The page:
There have been many school reform trends over the past few years: student response systems, video games for math, mobile phones for learning—but none have completely transformed the notion of learning like the flipped classroom.
Flipped learning, in essence, turns the idea of traditional classroom instruction on its head by asking students to watch videos of teacher lectures for homework, then apply the lesson with the teacher in the classroom.
Using this method, proponents say, teachers have the opportunity to help students learn as individuals, and students can learn concepts more quickly.
Yet, since its takeoff, skeptics have questioned whether students have the time management skills to watch the videos at home and whether in-class work really does affect student achievement. Some have even questioned whether students and parents like the new approach, and if flipped learning is just a fad.
To help peers and skeptics better understand the concept of flipped learning, Jon Bergmann and Aaron Sams, high school science teachers and pioneers in the Flipped Class ideology, recently created a first-of-its kind flipped classroom “open house,” which invited other educators to see how flipped learning works and what students have to say about it. The event took place in two countries, 20 states, and more than 30 cities and towns.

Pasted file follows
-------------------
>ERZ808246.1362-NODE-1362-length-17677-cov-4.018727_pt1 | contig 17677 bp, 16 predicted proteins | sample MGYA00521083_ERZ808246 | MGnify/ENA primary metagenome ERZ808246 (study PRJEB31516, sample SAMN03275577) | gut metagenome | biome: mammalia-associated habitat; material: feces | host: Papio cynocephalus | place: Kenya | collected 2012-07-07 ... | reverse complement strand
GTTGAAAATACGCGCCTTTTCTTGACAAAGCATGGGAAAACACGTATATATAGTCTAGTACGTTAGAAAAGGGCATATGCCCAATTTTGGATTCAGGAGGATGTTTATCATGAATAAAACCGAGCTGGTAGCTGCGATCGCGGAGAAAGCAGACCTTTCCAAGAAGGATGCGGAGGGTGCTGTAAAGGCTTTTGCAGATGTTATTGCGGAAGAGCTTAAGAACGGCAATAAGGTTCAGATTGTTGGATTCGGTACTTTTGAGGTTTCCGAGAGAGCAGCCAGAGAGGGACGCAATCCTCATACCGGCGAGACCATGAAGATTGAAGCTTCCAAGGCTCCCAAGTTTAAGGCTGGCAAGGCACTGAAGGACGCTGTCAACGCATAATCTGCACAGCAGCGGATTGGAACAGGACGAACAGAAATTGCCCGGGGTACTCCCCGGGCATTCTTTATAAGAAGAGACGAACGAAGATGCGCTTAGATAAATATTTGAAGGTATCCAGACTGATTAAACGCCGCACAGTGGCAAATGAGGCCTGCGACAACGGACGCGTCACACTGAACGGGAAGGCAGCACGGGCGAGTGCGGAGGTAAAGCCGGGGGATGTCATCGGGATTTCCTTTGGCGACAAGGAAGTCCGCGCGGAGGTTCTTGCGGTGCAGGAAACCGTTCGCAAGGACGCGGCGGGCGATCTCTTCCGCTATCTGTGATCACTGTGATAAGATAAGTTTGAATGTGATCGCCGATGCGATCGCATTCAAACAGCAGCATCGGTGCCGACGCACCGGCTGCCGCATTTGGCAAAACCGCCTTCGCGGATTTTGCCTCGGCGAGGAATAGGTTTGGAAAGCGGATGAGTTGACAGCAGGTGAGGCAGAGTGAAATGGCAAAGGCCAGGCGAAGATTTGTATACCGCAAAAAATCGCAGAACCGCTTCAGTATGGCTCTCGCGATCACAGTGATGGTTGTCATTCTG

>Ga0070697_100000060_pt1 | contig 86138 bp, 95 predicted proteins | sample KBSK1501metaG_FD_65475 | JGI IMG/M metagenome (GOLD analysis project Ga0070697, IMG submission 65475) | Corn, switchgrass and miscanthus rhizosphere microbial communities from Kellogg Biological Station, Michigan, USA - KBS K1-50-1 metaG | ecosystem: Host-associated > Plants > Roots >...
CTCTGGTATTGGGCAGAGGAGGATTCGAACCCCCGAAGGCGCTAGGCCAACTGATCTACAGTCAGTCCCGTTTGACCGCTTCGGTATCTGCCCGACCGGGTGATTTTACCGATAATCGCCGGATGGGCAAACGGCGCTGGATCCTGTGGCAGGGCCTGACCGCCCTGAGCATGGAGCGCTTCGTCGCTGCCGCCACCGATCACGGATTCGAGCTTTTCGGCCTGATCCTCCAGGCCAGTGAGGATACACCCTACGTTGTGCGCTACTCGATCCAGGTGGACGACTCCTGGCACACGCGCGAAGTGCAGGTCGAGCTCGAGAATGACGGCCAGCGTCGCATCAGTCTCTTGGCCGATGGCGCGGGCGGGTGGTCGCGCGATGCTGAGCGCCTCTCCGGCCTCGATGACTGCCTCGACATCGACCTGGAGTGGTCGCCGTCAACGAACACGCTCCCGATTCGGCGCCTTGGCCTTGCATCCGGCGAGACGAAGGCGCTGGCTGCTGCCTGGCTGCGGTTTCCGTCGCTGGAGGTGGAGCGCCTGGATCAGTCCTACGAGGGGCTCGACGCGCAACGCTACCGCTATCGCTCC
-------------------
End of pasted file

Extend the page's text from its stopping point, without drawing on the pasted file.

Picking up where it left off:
Watch Lake Elmo Elementary’s experience:
One of the open houses took place at Lake Elmo Elementary School in Lake Elmo, Minn. Lake Elmo, part of Stillwater Area Schools—a rural district serving more than 8,900 students in 10 elementary schools (grades K-6), two junior high schools (grades 7-9), and one high school (grades 10-12)—started a flipped learning pilot in September that ended last month. Students in fifth grade math were given iPads and earphones and asked to watch 10- to 15-minute chunks of instruction a few times per week, then were asked to complete comprehension questions via the Moodle learning management system.